Bird Trip Reports | San Vito Bird Club

Summer Days on the Pacific Ocean at Drake Bay

by Gail Hull

Expedition members less photographer. (Photo: Dave Woolley)

Eight members of the San Vito Bird Club took a three-night trip to Las Caletas Lodge, just south of Drake Bay on Costa Rica's famous Osa Peninsula from February 24-27. Fred and Jean Schroeder, Michael and Alison Olivieri, organizer Julie Girard and her husband, Dave Woolley, and my husband, Harry, and I enjoyed the marvelous get-away with unexpected good fortune. Part of the felicitous luck was owed to Jim Zook, ornithologist and bird guide extraordinaire, joining San Vito Bird Club members for the fourth consecutive year of the club's annual outings.

After an early morning departure from San Vito, we stopped at a junction near the town of Rincon, where a new bridge offers a wide vantage point over the Rincon River. In just minutes a pair of Scarlet Macaws flew and squawked overhead, and soon thereafter we were delighted by a coveted sighting of several Yellow-billed Cotingas doing some aerial gymnastics over the towering trees on both the lowland side and the forested hill next to the river .

Fording one of the creeks. (Photo: Dave Woolley)

The gravel road from Rincon to the village of Agujitas on Drake Bay is in very good condition, but it can only be driven in the dry season due to various creeks that must be forded. The trip took less than an hour.

Las Caletas Lodge lookout. (Photo: Harry Hull)

On Day Two most of us opted for the main event of the Corcovado National Park (CNP), a wildlife refuge large enough to sustain populations of jaguars and tapirs, as well as the more common mammals. After a dawn breakfast, eight of us took a fast boat an hour further south to a beach near the La Sirena entrance to the Park, pausing in route near some off-shore rocks where we saw Brown Boobies and Brown Pelicans. >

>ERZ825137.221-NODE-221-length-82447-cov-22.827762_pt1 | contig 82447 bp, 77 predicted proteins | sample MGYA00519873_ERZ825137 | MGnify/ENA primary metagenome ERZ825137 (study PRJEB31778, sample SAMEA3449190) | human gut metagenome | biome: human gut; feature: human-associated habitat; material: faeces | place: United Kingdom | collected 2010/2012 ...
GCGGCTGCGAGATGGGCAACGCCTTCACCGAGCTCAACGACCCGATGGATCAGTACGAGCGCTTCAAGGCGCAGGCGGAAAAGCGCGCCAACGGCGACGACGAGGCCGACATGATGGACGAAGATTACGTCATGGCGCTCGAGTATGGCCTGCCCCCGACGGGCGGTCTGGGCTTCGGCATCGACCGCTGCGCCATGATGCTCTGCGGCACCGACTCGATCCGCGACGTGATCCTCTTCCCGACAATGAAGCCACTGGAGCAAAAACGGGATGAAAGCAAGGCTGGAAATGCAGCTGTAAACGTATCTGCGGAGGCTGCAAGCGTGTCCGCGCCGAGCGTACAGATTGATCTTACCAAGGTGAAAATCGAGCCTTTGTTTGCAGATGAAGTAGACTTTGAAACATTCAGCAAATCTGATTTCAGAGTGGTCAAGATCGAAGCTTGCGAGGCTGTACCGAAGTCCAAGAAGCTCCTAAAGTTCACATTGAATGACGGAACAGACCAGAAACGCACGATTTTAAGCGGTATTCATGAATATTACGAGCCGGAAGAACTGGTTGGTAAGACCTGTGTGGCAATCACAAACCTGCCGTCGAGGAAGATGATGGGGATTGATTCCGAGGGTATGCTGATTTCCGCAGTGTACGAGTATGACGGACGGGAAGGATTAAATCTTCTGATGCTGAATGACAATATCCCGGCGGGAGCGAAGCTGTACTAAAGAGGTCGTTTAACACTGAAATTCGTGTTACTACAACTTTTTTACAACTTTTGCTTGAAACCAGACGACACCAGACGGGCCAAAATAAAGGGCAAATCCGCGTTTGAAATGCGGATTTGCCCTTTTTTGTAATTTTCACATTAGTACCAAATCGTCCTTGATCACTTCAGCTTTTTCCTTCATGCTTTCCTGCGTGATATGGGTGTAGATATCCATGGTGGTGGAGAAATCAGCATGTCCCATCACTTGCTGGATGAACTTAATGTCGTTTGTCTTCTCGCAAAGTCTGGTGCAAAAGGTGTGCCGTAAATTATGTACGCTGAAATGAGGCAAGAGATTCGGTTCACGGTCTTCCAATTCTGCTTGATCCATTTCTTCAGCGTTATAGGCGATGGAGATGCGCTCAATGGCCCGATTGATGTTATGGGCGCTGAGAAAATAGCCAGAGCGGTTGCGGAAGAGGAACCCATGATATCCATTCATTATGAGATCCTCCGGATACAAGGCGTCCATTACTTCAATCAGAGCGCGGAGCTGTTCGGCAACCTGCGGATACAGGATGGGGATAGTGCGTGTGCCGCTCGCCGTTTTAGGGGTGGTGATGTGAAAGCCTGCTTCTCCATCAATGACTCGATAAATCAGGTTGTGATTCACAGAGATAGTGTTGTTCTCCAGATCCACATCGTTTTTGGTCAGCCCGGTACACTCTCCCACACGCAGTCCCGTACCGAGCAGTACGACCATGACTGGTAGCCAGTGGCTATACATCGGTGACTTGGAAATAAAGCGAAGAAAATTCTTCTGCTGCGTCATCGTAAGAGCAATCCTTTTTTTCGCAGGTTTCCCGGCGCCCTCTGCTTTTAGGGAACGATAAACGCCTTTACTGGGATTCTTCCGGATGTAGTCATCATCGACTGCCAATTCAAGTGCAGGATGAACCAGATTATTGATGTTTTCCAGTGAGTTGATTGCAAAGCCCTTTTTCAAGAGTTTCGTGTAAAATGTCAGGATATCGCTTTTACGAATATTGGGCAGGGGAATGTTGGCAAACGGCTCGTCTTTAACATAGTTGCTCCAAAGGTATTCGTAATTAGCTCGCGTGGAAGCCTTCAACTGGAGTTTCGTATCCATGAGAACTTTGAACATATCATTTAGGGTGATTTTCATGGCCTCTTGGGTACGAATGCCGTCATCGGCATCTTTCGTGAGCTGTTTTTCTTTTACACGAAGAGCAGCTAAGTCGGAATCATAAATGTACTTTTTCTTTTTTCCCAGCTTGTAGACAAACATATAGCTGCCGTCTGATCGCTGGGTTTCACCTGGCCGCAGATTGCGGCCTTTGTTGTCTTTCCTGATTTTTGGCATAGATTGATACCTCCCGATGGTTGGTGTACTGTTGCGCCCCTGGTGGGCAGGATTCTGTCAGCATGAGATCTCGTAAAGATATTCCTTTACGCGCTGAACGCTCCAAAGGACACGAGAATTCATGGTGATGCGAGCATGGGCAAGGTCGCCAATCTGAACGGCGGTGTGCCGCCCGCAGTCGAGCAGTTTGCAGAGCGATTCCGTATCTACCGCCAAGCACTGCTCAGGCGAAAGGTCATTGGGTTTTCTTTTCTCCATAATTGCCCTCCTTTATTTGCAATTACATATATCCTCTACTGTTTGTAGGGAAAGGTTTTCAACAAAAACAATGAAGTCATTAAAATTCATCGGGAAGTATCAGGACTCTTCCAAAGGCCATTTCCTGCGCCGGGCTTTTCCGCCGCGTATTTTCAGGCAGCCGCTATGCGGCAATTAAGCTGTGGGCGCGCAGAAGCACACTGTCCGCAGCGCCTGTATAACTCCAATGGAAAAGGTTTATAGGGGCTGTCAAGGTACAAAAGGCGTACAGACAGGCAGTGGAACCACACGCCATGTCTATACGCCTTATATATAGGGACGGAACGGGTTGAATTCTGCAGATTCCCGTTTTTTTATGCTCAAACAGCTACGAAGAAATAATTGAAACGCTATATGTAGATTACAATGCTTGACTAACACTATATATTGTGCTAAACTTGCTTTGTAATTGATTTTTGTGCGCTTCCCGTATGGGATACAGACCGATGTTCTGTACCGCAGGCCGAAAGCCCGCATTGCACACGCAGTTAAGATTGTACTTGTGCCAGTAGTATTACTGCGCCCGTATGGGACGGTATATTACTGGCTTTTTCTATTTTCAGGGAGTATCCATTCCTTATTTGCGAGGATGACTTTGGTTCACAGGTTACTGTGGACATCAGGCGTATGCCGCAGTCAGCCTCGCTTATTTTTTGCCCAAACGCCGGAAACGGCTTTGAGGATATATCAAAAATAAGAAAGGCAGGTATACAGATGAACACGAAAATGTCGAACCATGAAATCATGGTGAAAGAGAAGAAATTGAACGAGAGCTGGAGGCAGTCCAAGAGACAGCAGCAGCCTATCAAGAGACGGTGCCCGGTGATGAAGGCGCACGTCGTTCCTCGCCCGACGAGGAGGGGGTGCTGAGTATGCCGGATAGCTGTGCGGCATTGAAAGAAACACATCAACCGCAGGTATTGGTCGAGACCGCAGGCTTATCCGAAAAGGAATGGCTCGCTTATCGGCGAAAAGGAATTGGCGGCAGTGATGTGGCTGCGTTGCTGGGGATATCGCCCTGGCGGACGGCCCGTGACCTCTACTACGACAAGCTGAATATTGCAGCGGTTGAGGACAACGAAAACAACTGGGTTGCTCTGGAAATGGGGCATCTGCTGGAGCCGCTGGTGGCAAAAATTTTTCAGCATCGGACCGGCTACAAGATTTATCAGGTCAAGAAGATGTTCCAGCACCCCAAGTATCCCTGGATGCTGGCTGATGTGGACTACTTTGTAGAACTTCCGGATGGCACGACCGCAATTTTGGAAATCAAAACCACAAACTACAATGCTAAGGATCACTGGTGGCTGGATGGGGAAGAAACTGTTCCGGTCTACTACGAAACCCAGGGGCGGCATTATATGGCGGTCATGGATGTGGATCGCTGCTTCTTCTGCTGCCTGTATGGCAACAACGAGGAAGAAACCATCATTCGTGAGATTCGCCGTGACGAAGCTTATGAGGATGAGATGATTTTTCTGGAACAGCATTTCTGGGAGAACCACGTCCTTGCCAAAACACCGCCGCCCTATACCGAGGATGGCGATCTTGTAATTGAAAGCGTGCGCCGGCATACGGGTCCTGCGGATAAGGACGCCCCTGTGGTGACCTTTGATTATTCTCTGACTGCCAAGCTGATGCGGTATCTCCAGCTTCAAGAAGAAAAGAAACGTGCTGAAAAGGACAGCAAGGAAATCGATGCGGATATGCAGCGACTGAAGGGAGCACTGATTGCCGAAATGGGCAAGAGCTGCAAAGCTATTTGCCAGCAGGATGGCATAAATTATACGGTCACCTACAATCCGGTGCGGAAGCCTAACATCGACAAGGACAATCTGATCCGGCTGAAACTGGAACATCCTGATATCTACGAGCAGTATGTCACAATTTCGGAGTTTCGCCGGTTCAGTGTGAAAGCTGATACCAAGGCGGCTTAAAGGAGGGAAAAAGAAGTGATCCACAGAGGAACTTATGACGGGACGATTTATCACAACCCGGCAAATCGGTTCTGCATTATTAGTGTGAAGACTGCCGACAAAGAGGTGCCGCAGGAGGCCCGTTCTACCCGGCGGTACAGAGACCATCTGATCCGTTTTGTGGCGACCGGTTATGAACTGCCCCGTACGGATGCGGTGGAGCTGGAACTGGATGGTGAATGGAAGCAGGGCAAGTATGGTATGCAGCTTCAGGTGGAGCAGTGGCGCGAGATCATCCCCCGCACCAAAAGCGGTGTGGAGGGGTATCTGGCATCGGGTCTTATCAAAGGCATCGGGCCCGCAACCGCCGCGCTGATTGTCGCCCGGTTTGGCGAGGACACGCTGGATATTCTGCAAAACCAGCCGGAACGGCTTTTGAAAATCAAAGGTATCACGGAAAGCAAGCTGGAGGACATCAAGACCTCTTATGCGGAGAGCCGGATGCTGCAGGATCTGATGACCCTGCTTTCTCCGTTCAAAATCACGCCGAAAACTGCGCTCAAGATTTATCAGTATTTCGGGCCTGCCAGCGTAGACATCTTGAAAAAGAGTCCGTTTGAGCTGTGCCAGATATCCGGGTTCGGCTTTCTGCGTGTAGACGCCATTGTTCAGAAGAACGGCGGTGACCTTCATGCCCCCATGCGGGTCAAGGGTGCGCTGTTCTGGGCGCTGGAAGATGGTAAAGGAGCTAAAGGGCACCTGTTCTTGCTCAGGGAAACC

Trekking along the beach near Sirena. (Photo: Harry Hull) Then, upon arriving at the rocky beach at La Sirena, we saw a Whimbrel, Ruddy Turnstones, Least Sandpiper, and at least one Spotted Sandpiper among other shorebirds .

Kraft paper sold today in Brazil could be divided into 3 types: Monolucent Kraft Can be found in reels and sheets. Price is very good, can be found in leaves A1 for less than $ 1.00 and is present in our day to day.

Red Brocket Deer. (Photo: Julie Girard)

Scarlet Macaws necking. (Photo: Julie Girard)

On the way back to Las Caletas after our picnic lunch, we enjoyed the company of dolphins swimming along the bow and either side of the boat. >

Our house is located in the center of the village. Imagine lounge chairs, hammocks, views of distant cruise ships, rainbows, cumulous clouds and a constant variety of bird species flying into and out of trees on all sides. The Scarlet Macaw pair preened and then fell somersaults in either a mating act or a playful tumble. The Hummingbirds, such as the Charming Hummingbird, kept us entertained in the verbena bushes covered with flowers just a few feet away. Overhead in the Cecropia trees, a pair of Golden-naped Woodpeckers were busy hunting ants.

Relaxing at the Lodge. (Photo: Harry Hull)

Northern Tamandua (anteater) near the Lodge. (Photo: Julie Girard)

Julie Girard was the first person to encounter Northern Tamandua, another exciting and uncommon sight, just over 25 meters from the Lodge. Julie did a super job organizing the trip, so she deserved this extra reward!

This was a perfect trip for both experienced birders and some of the rest of us who are not exactly gifted practitioners of the art.